Dallas, TX – As a trusting person, I have often been the butt of life's practical jokes. The most recent is the one played on me by the Social Security system and my old employer, the Dallas County Community College System. I labored there twenty-four years, bringing lessons of mass construction to a coalition of the unwilling. I was a teacher.
During the 6,456 days on the job, I attended, maybe, a thousand meetings. These meetings addressed every meaningless topic the administrative brain could imagine. You would think that one day, a dean would have walked in the room and announced the following: "Since the DCCCD does not participate in the Social Security System, and since you have therefore not paid into it, when you retire you will not receive any Social Security benefits. You know this. But what you probably do not know is that, even if you qualify for benefits by way of another employer that does participate, you will be penalized simply because you worked for a non-participating company."
No administrator ever said such a thing. They said just about every needless thing. But the one thing that would have benefited us to know, something that was far from needless, they did not say. No administrator, in any meeting I ever attended ever said, "If you have enough Social Security credits to qualify for a pension when you retire, please be advised that since you worked for us, the government will figure your entitlement on another formula. This formula, which is understood only by tax lawyers, will reduce your monthly check by more than half."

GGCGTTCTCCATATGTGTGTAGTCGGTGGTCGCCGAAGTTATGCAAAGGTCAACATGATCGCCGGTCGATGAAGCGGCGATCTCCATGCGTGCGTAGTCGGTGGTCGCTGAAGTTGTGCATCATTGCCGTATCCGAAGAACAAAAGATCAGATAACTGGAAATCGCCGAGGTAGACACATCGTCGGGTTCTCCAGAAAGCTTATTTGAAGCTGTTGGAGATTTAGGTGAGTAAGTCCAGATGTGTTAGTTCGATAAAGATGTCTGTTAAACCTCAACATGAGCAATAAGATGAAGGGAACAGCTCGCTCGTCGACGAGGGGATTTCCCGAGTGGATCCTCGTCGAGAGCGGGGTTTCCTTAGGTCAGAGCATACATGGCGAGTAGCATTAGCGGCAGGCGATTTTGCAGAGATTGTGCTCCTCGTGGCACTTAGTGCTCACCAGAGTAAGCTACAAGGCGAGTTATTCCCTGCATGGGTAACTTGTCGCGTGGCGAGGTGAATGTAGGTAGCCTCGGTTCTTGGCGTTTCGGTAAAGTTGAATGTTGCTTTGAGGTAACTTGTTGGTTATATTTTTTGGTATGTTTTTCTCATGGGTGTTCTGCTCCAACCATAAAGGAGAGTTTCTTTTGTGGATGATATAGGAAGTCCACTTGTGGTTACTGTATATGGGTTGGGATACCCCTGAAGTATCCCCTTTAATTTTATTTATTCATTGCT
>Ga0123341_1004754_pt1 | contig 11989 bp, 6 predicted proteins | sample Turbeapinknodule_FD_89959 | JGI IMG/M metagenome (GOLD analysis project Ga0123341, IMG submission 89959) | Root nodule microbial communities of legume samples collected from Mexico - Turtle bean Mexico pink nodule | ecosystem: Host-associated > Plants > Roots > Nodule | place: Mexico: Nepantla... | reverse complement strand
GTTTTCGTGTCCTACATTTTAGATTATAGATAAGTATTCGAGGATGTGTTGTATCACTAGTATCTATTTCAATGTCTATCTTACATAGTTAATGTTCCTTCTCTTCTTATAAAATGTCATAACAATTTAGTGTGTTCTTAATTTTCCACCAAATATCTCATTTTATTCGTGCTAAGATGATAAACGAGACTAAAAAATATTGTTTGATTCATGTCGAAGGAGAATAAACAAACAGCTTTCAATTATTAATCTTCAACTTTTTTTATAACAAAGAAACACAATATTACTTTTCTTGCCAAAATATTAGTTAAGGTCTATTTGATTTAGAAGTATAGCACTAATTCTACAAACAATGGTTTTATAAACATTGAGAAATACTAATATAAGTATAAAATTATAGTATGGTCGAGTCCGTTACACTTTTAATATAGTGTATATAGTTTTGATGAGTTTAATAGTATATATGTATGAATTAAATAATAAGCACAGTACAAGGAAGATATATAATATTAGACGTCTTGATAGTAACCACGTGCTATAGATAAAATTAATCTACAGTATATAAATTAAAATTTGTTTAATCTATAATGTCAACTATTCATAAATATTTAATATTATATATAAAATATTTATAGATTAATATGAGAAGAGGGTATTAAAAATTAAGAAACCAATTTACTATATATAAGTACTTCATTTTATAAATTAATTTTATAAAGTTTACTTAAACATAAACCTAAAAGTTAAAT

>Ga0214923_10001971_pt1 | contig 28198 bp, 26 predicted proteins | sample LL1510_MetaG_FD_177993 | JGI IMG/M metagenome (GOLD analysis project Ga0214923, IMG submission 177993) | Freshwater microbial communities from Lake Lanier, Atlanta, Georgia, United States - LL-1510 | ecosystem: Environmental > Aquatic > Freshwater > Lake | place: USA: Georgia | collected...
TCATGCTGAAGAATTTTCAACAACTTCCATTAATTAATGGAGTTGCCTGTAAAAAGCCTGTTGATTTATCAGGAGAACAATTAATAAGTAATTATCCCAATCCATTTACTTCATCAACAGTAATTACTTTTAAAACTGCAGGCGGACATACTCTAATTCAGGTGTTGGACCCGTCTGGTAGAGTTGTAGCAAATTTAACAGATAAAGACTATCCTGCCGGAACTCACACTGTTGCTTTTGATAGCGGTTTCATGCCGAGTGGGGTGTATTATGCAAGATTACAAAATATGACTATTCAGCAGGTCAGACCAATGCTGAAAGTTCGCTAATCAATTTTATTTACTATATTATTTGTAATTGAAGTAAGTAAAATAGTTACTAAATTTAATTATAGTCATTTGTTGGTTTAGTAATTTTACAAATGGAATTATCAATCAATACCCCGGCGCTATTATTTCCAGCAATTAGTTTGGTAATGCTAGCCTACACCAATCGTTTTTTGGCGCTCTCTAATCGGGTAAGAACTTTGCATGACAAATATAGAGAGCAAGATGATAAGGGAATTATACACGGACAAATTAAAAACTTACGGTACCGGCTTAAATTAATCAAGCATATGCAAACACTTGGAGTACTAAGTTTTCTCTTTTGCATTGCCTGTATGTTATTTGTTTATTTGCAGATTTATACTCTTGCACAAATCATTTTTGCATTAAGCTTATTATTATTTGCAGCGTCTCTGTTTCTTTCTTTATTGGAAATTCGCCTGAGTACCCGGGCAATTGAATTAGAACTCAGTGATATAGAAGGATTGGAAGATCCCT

I had Social Security credits from other jobs but still lacked the minimum to qualify. So I taught after retirement at participating colleges and did voice-over work in order to bring my credits up to qualifying level. When I went in to my nearest Social Security office to register, this was when I learned I was the butt of the joke. The joke is called the "Windfall Elimination Provision." The laugh was on me because I earned a teacher's pension at a college that doesn't participate in the Social Security System. Again, this means that my social security benefits are reduced by more than half. There is an explanation for this but it is written in bureaucratic language, something about protecting lower-paid workers. But I don't think there were very many workers who were jealous of my pay bracket. In any case, how does penalizing teachers help low-paid workers?
And I am not complaining about the penalty. I trust that it has meaning for others. And, after all, if I had saved the dollars each month that were not deducted for Social Security I would have had my own windfall at retirement, maybe thirty-thousand dollars plus interest. My complaint is directed toward my employer for keeping this information as a secret. However, I always tend to think surprises like this are my own fault, that I was told and didn't listen, or that I was absent the day they called a meeting and told us.
Some of my friends who still toil in the DCCCD have earned Social Security credits by teaching elsewhere. Others may have qualified at other colleges before coming to work there. They may not know of the dread Windfall Elimination Provision. They may, however, read all about it by sending for SSA Publication No. 05-10045, or by logging onto www.socialsecurity.gov.
Or they may prefer to get a "Kick Me" sign and wear it on their backs instead.
Tom Dodge is a writer from Midlothian.